Mid-Century Gym Transformed for 21st-Century Learning

Mid-Century Gym Transformed for 21st-Century Learning

Aging education facilities are an issue for tens of thousands of schools and districts across the United States. The National Education Association reports that half of America’s public schools are more than 50 years old. Private-independent schools are not exempt from this deferred maintenance backlog. As infrastructure deteriorates and space plans become outdated, how can designers help students and educators better utilize their existing square footage?

From Relic to Resource

The Curé of Ars Catholic School in Leawood, Kan., represents a new case study for the cost-effective transformation of mid-century school building stock. The original project scope called for the renovation of an existing 9,000-square-foot gym space (originally the Parish Hall) into a temporary middle school facility. The design team worked closely with the learner community—using tools like the UDL Deck of Spaces™ idea kit—to rework the floor plan and meet their ambitious instructional goals of team teaching, student collaboration, and cooperative group learning. The school seized an opportunity to extend the space’s longevity, breathing new life into a building previously slated for demolition.

From Silo to Community

At first, the rigid 1960s structure appeared to conflict with the educators’ aim to empower middle level students with personal agency and self-direction. However, our design solution positions the building for the future while respecting the existing space’s original wood vaulted ceiling and stained-glass windows. Katie Pohlman and Matt Nugent, with support from other members of the Gould Evans team, delicately detailed each classroom to seemingly float within the existing shell. The remaining spatial voids are activated as new collaboration areas, including a full-size commons to support project-based learning and other variable teaching techniques. These zones are divided by windows and allow teachers to maintain oversight while simultaneously supporting self-directed student agency. In essence the teacher-to-student ratio stayed the same; learning space doubled.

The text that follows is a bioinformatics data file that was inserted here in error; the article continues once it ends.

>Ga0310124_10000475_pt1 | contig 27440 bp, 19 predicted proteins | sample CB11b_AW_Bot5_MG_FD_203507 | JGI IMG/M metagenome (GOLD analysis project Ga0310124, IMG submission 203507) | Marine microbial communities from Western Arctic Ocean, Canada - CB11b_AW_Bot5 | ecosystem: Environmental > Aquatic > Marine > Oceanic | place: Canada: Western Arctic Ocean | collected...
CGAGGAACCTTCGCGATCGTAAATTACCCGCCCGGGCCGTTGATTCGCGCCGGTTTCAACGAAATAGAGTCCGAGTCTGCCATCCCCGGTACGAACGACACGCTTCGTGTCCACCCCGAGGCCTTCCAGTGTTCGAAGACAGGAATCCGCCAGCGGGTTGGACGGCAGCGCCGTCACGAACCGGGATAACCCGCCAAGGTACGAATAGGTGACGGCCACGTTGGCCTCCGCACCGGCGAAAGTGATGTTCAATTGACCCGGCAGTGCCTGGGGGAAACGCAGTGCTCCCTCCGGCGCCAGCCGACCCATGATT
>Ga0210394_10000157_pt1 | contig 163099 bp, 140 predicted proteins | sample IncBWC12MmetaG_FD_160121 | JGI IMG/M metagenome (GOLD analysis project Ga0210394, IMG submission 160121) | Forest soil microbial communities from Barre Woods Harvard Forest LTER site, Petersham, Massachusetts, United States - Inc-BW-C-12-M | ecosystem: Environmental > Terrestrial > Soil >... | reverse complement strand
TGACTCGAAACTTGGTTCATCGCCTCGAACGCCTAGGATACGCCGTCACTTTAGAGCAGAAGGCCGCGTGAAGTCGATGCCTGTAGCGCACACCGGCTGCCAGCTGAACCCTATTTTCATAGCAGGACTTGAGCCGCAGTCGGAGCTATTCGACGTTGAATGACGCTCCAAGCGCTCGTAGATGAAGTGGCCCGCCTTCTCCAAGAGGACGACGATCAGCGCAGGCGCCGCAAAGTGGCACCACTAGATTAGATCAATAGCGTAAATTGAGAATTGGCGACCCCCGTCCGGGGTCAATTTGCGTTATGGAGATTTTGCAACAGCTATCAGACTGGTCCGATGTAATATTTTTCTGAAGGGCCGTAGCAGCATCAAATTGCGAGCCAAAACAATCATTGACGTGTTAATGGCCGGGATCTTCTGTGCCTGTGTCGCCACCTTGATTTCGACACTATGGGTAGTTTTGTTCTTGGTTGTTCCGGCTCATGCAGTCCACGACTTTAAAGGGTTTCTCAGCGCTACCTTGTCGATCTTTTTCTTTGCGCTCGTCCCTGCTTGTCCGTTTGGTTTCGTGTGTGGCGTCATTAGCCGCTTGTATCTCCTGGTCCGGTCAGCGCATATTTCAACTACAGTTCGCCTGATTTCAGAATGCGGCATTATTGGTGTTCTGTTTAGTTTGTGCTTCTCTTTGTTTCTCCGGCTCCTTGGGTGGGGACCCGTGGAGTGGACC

From Double Corridor to Double Efficiency

Replacing space that would function solely as circulation in a typical school with flexible learning environments, Curé of Ars created overlapping uses and realized greater efficiency. These flexible spaces accommodate different types of furniture for different types of learning. This approach was inspired by a visit to STEAM Studio, which empowered the teachers to broaden their vision for what could happen in their classroom and throughout their school.

The Curé of Ars project transformed an obsolete mid-century school facility into a flexible learning environment for the 21st century. Their once disregarded space is now respected for its history—rediscovered during the design process—and its future. The project serves as an example for how aging school buildings can adapt their current square footage to become better stewards of limited funding and finite environmental resources. The school proves that, ultimately, we can find value in the most elusive place—the space we already inhabit.

Stay tuned for future updates as our team measures student success outcomes through post occupancy evaluations